Another supposed new convert to ending prohibition (“At some point you have to say, a law that people don’t obey is a bad law.”) but who wants to treat marijuana like some contagious disease that threatens the public health, is Mark Kleiman, a professor of public policy at New York University, who has argued for the “grudging tolerance” of marijuana. Like Sabet, Kleiman is another consultant who gets rich warning of the dangers of marijuana and advocating for extraordinary regulations for the industry, even as he concedes prohibition has been a failure.

    According to Kleiman, this would be his perfect system: “If you want to buy (marijuana), you should sign up as a buyer, you should probably take some kind of minimal test like a driving test to make sure you know what you’re talking about and then you should be asked to set for yourself a purchase quota on, say, a monthly basis. How many joint-equivalents a month do you want to use? Give us a number. Every time you make a purchase, that purchase will be recorded against that quota. And if you bought as much this month as you said you wanted to be able to buy this month, the clerk will say “I’m sorry the order was refused.”

    Somewhat ironic that these individuals who make their living from marijuana prohibition would themselves complain that others might make their living off of legal marijuana. And at a time when most Americans complain about “big government” interfering with the rights of the individual in all manner of ways, it is strange indeed to hear this discord from those who look to “big government” to protect us from ourselves.

    Sometimes it is those who claim they oppose marijuana prohibition who pose the biggest threat to the establishment of a legalized market that meets the needs of consumers, who want a high-quality product that is safe, convenient and affordable. It is time for these “do-gooders” to step aside and allow marijuana legalization to flourish in America.

    Those of us who smoke marijuana can manage for ourselves; we do not need their “help”.

    Read more http://www.marijuana.com/blog/news/2016/05/reefer-madness-2-0-over-regulation/

  • by Allen St. Pierre, NORML Executive Director May 7, 2016

    Support NORML - Spring Fundraising Drive Through May 31

    Thank you for helping NORML help America away from cannabis prohibition and its insipid public policy results!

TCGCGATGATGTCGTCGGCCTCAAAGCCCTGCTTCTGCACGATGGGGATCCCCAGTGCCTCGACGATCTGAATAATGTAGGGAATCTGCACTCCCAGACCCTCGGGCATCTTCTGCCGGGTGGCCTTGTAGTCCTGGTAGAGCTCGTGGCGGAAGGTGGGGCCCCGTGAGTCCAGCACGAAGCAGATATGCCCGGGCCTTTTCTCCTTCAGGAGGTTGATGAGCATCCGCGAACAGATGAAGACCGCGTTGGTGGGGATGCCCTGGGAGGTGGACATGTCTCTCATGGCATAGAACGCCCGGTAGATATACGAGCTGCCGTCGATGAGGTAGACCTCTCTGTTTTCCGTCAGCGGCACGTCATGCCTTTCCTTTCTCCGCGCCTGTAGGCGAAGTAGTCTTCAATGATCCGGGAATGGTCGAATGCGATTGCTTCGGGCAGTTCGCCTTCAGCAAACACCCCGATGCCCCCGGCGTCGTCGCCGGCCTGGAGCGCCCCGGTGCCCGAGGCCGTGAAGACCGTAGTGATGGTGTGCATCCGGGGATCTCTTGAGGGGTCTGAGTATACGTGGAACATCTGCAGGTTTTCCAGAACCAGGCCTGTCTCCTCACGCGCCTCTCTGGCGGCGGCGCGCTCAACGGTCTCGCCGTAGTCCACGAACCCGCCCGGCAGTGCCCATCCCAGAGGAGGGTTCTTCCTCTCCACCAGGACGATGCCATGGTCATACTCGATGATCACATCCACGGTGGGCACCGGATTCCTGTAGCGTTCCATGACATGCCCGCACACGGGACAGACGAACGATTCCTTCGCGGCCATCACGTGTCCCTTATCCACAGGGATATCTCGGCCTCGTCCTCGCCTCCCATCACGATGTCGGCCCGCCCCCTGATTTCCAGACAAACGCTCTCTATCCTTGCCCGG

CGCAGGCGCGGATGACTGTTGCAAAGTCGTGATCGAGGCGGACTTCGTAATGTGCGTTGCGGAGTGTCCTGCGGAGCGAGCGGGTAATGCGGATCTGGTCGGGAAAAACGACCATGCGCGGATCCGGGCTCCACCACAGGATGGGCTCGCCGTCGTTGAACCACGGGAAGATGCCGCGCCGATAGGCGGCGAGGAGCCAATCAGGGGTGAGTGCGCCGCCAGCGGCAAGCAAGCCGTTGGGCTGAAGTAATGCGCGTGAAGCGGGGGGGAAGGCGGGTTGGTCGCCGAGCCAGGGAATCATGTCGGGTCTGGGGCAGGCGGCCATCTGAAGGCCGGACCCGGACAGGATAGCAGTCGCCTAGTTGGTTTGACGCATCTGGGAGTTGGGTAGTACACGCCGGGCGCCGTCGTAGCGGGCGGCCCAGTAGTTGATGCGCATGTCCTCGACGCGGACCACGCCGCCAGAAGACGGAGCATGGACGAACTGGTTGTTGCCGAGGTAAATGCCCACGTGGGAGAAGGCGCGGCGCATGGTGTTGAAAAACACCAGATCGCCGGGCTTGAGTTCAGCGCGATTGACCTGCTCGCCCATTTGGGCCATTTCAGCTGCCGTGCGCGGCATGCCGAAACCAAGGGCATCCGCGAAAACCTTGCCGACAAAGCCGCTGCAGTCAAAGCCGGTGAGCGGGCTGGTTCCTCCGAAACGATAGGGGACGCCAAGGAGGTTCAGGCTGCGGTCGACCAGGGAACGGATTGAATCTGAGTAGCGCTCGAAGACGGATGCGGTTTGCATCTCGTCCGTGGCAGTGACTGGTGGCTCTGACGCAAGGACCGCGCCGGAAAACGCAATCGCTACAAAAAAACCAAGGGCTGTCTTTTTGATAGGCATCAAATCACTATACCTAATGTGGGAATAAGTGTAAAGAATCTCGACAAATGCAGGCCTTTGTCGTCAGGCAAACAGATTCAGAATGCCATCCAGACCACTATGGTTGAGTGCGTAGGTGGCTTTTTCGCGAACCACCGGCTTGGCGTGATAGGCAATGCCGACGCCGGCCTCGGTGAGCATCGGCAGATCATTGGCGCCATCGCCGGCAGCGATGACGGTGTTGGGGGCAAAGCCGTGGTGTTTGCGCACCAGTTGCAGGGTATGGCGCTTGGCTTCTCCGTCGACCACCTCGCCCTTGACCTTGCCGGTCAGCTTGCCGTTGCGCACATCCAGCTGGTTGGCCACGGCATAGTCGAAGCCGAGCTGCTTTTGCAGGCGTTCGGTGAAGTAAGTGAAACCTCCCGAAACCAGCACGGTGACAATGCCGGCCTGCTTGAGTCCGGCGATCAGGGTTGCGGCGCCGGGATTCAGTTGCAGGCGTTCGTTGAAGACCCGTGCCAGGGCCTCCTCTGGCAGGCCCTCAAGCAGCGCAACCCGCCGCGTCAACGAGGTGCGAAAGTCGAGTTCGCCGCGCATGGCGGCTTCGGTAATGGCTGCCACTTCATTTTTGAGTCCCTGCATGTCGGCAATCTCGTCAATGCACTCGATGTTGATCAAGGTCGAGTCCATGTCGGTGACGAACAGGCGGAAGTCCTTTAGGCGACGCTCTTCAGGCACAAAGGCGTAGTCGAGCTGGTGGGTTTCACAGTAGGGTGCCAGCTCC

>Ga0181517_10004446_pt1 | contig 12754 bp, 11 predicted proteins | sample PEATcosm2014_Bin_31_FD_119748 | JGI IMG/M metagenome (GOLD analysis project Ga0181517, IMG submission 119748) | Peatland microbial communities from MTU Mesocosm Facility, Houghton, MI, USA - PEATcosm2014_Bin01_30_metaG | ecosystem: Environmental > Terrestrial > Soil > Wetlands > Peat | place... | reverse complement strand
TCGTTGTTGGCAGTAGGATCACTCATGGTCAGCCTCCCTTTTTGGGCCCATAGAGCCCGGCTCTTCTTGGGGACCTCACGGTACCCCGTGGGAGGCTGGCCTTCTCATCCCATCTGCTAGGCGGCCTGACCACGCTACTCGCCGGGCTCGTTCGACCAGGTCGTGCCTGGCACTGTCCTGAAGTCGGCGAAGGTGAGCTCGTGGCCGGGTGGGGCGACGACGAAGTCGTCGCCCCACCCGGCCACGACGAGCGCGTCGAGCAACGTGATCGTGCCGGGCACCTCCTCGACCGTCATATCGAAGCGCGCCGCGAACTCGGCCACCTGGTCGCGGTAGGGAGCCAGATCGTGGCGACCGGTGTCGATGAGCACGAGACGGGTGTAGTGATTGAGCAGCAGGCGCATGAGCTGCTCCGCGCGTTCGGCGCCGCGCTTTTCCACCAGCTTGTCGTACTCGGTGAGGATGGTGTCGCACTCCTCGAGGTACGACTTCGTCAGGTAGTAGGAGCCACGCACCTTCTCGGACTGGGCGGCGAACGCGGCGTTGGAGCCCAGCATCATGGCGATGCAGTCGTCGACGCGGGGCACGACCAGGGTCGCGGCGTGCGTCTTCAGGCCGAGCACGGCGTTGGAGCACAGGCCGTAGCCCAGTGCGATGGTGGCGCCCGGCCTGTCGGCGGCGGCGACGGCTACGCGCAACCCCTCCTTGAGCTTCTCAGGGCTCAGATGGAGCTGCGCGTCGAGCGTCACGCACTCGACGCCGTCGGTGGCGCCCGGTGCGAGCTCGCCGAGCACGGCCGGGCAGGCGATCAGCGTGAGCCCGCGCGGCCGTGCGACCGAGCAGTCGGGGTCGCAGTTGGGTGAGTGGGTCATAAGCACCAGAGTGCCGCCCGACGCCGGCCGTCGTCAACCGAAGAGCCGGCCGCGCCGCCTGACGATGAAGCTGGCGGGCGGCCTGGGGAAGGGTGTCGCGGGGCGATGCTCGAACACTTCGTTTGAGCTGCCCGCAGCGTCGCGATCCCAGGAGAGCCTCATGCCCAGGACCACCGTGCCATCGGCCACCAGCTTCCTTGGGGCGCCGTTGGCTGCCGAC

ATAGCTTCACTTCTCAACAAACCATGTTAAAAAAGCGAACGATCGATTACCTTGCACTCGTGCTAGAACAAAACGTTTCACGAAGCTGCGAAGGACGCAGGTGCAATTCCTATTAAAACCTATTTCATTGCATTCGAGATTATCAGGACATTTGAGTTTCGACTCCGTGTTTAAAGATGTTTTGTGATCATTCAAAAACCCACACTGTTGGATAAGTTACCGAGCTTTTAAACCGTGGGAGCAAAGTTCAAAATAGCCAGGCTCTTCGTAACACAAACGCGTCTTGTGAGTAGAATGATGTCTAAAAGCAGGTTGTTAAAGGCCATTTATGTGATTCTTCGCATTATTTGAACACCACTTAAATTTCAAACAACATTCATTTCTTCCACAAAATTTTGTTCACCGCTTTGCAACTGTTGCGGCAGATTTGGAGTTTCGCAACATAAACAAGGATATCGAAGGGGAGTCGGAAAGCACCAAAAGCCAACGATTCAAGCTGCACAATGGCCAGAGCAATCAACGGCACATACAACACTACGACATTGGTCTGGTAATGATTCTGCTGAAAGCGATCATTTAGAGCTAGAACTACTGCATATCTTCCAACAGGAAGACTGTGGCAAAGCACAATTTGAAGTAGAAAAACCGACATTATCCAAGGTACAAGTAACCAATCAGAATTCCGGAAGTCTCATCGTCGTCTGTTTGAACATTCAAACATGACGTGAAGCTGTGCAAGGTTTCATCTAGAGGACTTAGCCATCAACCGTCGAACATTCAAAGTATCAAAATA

With the most recent Gallup polling indicating a strong majority of Americans now supporting marijuana legalization (a whopping 58%), there has never been a better or more productive time in our country’s history to be a cannabis law reform advocate.

    With help from our friends at FreedomLeaf, NORML is in the midst of our annual spring fundraising drive, with a slew of new NORML premiums and incentives for new and returning members.

    NORML’s Spring Fundraising Drive concludes at month’s end, so please don’t engage in any dillydally!

    Thanks for helping to sustain and grow NORML– the oldest and largest marijuana law reform group in the world.

    2016 is already the busiest year for cannabis law reformers, with half a dozen states with legalization ballot initiatives, two states with medical marijuana initiatives and ten states with legalization legislation pending.

    Four states down…forty-six more to go!

  • by Danielle Keane, NORML Political Director May 6, 2016

    US_capitolLegislation around the country is moving quickly and we’ve got numerous updates for you this week. Keep reading below to find out if your state is moving forward with marijuana law reform!

    Alabama: Governor Robert Bentley has signed legislation, House Bill 61, to protect qualified patients eligible for CBD therapy under a physician’s authorization from criminal prosecution. The measure, known as ‘Leni’s Law’, allows qualified patients to possess CBD preparations containing up to three percent THC. The new law takes effect June 1st, 2016.

    Colorado: House and Senate lawmakers have overwhelmingly approved legislation, House Bill 1373, to permit qualified patients access to the use formulations of medical cannabis while on school grounds.The measure now awaits action by Gov. John Hickenlooper, who indicated that he would sign the measure into law. “My son, if he needed medical marijuana and he needed it during the day while he was in school, I’d want him to have that opportunity,” Hickenlooper said.

    Connecticut: House and Senate lawmakers have approved legislation expanding patients’ access to the state’s medicinal cannabis program. House Bill 5450 permits qualifying patients under the age of 18 to possess and consume medical cannabis preparations and it also expands the list of qualifying illnesses eligible for cannabis therapy. Other provisions in the bill seek to establish a statewide clinical research program, and protect nurses from criminal, civil, or disciplinary sanction if they choose to administer marijuana to a qualifying patient in a hospital setting. The measure now awaits action by Governor Dannel Malloy. #TakeAction